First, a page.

Mung bean dosa

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Place of origin Delta region of Andhra Pradesh, South India
Region or state Andhra Pradesh
Course served Breakfast, snack
Main ingredient(s) Green gram

Pesara attu, otherwise known as Pesara dosa or Mung bean dosa, is a crepe-like bread that is similar to dosa. It is made with batter of green gram (moong dal), but unlike a dosa, it does not contain urad dal.[1] Pesarattu is eaten both in breakfast and as a snack that is popular in Andhra Pradesh and Rajasthan in India. It is typically served with ginger or tamarind chutney. Green chilies, ginger and onions are used in different variants of this snack.

MLA Pesarattu

A variety of pesarattu served with upma is known as MLA pesarattu, which came to be known after it was popular in MLA quarters restaurants in Hyderabad. It was part of the Andhra meals in MLA quarters. Upma pesarattu is a favourite in coastal Andhra region especially the Guntur, Krishna, East Godavari and West Godavari districts.


Similar variations are found in North Indian cuisine are Moong Daal Ka Cheela, or Besan Ka Cheela. In Rajasthan they are commonly known as cheeldo.


Preparation of pesarattu is an articulate process. It is not difficult but needs to be done with perfection to achieve the taste that stimulates the taste buds like nothing else. The first step is soaking the "Pesalu" or whole green gram of required quantity (a 150 ml cup of gram makes about 4 medium pesarattus) in water for at least 4 hours (maximum of 7 hours). Then take the soaked gram into a mixer jar or a grinder and add a couple of green chillies, a small piece of ginger and some salt. Grind this into a smooth mixture. Add water as required. After grinding, let it sit for a few minutes (this is because the internal part of the gram will be dry if soaked improperly- so to get it softened in such cases, leave it aside for about 5–10 minutes).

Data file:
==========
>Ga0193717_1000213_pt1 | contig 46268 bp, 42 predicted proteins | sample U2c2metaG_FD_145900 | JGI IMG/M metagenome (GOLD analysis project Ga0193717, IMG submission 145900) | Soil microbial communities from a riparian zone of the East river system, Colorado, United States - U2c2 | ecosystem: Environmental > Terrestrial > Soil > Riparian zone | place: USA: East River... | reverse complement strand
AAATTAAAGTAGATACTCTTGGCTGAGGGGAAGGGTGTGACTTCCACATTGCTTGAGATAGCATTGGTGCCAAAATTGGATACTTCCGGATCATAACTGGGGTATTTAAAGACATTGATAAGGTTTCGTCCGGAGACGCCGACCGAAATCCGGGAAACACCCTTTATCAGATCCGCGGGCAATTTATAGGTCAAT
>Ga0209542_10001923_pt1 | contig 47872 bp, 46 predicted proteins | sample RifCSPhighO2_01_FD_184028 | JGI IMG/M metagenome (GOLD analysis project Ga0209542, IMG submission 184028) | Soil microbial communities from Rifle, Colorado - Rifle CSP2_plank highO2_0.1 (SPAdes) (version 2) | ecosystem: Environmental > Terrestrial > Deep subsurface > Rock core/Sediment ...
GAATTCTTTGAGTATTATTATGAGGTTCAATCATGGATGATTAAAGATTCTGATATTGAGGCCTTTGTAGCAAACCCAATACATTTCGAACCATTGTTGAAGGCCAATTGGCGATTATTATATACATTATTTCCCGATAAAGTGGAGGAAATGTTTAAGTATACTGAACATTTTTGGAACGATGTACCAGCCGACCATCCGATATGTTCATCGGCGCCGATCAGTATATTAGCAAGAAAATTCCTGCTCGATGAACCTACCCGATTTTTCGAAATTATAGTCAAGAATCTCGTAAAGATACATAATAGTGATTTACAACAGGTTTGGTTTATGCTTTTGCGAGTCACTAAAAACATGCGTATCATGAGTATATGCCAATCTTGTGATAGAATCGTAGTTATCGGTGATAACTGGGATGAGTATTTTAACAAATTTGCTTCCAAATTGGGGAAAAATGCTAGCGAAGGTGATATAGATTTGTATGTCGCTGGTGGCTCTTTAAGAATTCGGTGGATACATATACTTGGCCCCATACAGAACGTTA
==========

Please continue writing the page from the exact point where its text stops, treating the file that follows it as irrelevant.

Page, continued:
After the batter is made to sit for a few minutes, heat the pan(prefer non-stick) to a high temperature. Once the pan is at high temperature, let the pan slightly come down to a lower temperature, but still hot, and spread this batter on the pan evenly. If the preparation is meticulous, the Pesarattu will slowly start to get crispy over the edges and starts to unstick from the pan by itself.

Use a spatula to completely lift the Pesarattu from the surface of the pan. In professional cooking facilities, due to high temperatures of the pan, there is usually no need to flip the Pesarattu. But in domestic purposes, flipping the Pesarattu or any kind of dosa and roasting it for a minute will cook the dosa completely.

For variations Pesarattu, you can add chopped onions and chillies to the Pesarattu by spreading them over the batter before it becomes a crepe or you can also repeat the same process by making Upma and spreading it over Pesarattu. In some places, both Upma and onions are added to Pesarattu.

This is best enjoyed with Coconut chutney and Ginger pickle.

See also


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